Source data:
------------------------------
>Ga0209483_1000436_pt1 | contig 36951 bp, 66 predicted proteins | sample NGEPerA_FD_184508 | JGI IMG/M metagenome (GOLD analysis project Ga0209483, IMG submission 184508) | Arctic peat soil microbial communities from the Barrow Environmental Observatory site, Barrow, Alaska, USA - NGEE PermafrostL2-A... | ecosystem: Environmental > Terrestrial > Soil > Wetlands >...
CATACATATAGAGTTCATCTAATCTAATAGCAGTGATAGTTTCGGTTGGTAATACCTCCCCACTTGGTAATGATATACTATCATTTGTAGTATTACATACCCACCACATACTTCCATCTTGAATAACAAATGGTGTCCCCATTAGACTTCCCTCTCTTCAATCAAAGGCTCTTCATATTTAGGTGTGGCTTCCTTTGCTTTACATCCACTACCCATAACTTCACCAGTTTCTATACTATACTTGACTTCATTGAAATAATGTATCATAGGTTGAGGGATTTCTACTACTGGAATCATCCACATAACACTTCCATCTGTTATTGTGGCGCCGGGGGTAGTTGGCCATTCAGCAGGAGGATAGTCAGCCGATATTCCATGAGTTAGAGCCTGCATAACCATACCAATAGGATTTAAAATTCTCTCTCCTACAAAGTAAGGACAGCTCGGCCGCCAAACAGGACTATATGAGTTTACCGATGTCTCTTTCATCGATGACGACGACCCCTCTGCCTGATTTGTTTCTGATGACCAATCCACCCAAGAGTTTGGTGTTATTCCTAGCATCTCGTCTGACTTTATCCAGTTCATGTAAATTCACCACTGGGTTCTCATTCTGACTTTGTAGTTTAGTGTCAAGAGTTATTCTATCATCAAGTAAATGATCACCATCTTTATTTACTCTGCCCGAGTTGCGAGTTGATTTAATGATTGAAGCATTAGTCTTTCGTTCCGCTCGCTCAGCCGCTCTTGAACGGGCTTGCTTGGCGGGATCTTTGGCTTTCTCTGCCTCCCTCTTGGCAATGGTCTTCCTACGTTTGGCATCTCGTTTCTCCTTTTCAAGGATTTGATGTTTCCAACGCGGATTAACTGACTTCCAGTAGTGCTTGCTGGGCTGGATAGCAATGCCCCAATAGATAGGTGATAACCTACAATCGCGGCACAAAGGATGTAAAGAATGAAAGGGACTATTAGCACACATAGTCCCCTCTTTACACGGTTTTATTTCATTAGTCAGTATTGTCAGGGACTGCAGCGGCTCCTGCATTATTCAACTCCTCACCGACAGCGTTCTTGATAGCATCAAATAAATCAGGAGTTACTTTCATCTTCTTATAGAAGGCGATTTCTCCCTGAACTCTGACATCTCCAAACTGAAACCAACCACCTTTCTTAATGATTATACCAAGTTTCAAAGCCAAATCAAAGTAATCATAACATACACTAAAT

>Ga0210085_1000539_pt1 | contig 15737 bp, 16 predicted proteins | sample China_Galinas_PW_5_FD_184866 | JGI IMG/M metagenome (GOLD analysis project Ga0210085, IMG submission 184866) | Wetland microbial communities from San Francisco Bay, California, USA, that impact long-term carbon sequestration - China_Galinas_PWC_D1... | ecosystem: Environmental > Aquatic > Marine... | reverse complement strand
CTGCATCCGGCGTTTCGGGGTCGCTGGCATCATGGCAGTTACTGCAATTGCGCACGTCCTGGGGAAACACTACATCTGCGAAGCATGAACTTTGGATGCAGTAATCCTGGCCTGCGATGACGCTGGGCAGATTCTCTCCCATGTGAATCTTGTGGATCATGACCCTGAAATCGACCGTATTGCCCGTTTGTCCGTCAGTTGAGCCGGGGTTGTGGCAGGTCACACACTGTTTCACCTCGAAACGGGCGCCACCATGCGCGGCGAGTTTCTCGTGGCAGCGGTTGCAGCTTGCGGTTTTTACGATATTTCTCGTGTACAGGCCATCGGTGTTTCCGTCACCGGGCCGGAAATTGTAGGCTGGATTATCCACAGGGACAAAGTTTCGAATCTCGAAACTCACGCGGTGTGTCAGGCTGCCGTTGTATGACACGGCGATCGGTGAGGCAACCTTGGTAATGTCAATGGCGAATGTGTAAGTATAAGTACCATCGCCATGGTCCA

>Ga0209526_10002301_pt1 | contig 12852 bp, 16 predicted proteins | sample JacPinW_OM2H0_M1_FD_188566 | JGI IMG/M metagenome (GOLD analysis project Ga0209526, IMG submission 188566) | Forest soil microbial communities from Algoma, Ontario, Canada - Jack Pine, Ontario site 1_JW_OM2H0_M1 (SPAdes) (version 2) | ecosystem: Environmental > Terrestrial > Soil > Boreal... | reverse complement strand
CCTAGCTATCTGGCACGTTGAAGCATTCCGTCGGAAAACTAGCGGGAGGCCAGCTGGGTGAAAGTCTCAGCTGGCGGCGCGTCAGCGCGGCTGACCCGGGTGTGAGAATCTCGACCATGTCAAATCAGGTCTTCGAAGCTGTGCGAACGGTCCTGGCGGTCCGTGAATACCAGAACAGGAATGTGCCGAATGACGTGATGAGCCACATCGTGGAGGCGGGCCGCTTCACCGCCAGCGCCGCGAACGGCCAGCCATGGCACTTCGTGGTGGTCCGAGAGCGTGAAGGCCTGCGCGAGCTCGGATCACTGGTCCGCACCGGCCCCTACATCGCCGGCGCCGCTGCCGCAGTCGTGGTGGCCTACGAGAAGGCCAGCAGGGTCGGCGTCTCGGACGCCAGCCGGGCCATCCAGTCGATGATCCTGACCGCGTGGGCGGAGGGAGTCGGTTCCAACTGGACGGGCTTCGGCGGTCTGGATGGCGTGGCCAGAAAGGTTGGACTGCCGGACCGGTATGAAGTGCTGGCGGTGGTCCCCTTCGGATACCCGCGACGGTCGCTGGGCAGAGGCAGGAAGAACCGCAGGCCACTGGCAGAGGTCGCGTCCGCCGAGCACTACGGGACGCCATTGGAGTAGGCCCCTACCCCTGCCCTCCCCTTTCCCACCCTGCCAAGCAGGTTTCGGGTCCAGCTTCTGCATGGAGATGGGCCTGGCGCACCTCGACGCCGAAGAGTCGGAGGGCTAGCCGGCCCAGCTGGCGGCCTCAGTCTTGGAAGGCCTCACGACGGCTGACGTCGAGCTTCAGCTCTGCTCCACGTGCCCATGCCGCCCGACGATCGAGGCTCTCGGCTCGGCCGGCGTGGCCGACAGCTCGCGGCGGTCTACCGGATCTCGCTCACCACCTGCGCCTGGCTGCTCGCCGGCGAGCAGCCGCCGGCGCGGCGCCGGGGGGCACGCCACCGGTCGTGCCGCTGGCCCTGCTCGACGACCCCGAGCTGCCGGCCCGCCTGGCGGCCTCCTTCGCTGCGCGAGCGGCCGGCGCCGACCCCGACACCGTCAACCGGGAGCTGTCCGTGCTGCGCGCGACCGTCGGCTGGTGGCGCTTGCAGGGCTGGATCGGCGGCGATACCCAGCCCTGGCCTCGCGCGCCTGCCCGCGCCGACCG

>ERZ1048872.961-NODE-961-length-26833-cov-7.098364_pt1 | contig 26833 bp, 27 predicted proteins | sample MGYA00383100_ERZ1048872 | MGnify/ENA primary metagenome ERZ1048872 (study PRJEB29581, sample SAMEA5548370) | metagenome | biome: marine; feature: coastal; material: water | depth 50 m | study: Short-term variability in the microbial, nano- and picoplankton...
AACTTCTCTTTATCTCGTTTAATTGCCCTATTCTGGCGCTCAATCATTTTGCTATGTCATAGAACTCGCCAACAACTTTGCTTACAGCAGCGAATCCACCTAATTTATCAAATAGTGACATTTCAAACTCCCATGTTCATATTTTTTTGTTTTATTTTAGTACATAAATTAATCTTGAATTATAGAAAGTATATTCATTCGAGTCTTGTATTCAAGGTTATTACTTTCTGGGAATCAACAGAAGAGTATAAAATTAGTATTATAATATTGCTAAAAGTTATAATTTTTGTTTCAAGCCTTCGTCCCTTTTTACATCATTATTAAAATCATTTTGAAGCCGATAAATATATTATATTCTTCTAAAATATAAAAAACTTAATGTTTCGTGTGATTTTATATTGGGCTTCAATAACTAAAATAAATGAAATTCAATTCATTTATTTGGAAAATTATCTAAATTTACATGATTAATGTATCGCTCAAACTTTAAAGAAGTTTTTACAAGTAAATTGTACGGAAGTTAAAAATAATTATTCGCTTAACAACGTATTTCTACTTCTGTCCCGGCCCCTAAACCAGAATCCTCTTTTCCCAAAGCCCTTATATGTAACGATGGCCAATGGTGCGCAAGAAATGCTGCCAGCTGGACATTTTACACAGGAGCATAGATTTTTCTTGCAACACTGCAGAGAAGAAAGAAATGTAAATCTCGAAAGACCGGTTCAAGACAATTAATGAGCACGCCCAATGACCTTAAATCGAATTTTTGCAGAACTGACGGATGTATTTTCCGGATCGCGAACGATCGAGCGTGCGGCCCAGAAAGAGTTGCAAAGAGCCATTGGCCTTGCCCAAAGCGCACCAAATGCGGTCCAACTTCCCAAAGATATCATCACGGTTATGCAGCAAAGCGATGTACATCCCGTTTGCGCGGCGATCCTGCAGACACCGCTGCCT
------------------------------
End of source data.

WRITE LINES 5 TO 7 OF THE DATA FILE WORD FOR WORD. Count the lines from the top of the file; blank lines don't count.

>Ga0209526_10002301_pt1 | contig 12852 bp, 16 predicted proteins | sample JacPinW_OM2H0_M1_FD_188566 | JGI IMG/M metagenome (GOLD analysis project Ga0209526, IMG submission 188566) | Forest soil microbial communities from Algoma, Ontario, Canada - Jack Pine, Ontario site 1_JW_OM2H0_M1 (SPAdes) (version 2) | ecosystem: Environmental > Terrestrial > Soil > Boreal... | reverse complement strand
CCTAGCTATCTGGCACGTTGAAGCATTCCGTCGGAAAACTAGCGGGAGGCCAGCTGGGTGAAAGTCTCAGCTGGCGGCGCGTCAGCGCGGCTGACCCGGGTGTGAGAATCTCGACCATGTCAAATCAGGTCTTCGAAGCTGTGCGAACGGTCCTGGCGGTCCGTGAATACCAGAACAGGAATGTGCCGAATGACGTGATGAGCCACATCGTGGAGGCGGGCCGCTTCACCGCCAGCGCCGCGAACGGCCAGCCATGGCACTTCGTGGTGGTCCGAGAGCGTGAAGGCCTGCGCGAGCTCGGATCACTGGTCCGCACCGGCCCCTACATCGCCGGCGCCGCTGCCGCAGTCGTGGTGGCCTACGAGAAGGCCAGCAGGGTCGGCGTCTCGGACGCCAGCCGGGCCATCCAGTCGATGATCCTGACCGCGTGGGCGGAGGGAGTCGGTTCCAACTGGACGGGCTTCGGCGGTCTGGATGGCGTGGCCAGAAAGGTTGGACTGCCGGACCGGTATGAAGTGCTGGCGGTGGTCCCCTTCGGATACCCGCGACGGTCGCTGGGCAGAGGCAGGAAGAACCGCAGGCCACTGGCAGAGGTCGCGTCCGCCGAGCACTACGGGACGCCATTGGAGTAGGCCCCTACCCCTGCCCTCCCCTTTCCCACCCTGCCAAGCAGGTTTCGGGTCCAGCTTCTGCATGGAGATGGGCCTGGCGCACCTCGACGCCGAAGAGTCGGAGGGCTAGCCGGCCCAGCTGGCGGCCTCAGTCTTGGAAGGCCTCACGACGGCTGACGTCGAGCTTCAGCTCTGCTCCACGTGCCCATGCCGCCCGACGATCGAGGCTCTCGGCTCGGCCGGCGTGGCCGACAGCTCGCGGCGGTCTACCGGATCTCGCTCACCACCTGCGCCTGGCTGCTCGCCGGCGAGCAGCCGCCGGCGCGGCGCCGGGGGGCACGCCACCGGTCGTGCCGCTGGCCCTGCTCGACGACCCCGAGCTGCCGGCCCGCCTGGCGGCCTCCTTCGCTGCGCGAGCGGCCGGCGCCGACCCCGACACCGTCAACCGGGAGCTGTCCGTGCTGCGCGCGACCGTCGGCTGGTGGCGCTTGCAGGGCTGGATCGGCGGCGATACCCAGCCCTGGCCTCGCGCGCCTGCCCGCGCCGACCG

>ERZ1048872.961-NODE-961-length-26833-cov-7.098364_pt1 | contig 26833 bp, 27 predicted proteins | sample MGYA00383100_ERZ1048872 | MGnify/ENA primary metagenome ERZ1048872 (study PRJEB29581, sample SAMEA5548370) | metagenome | biome: marine; feature: coastal; material: water | depth 50 m | study: Short-term variability in the microbial, nano- and picoplankton...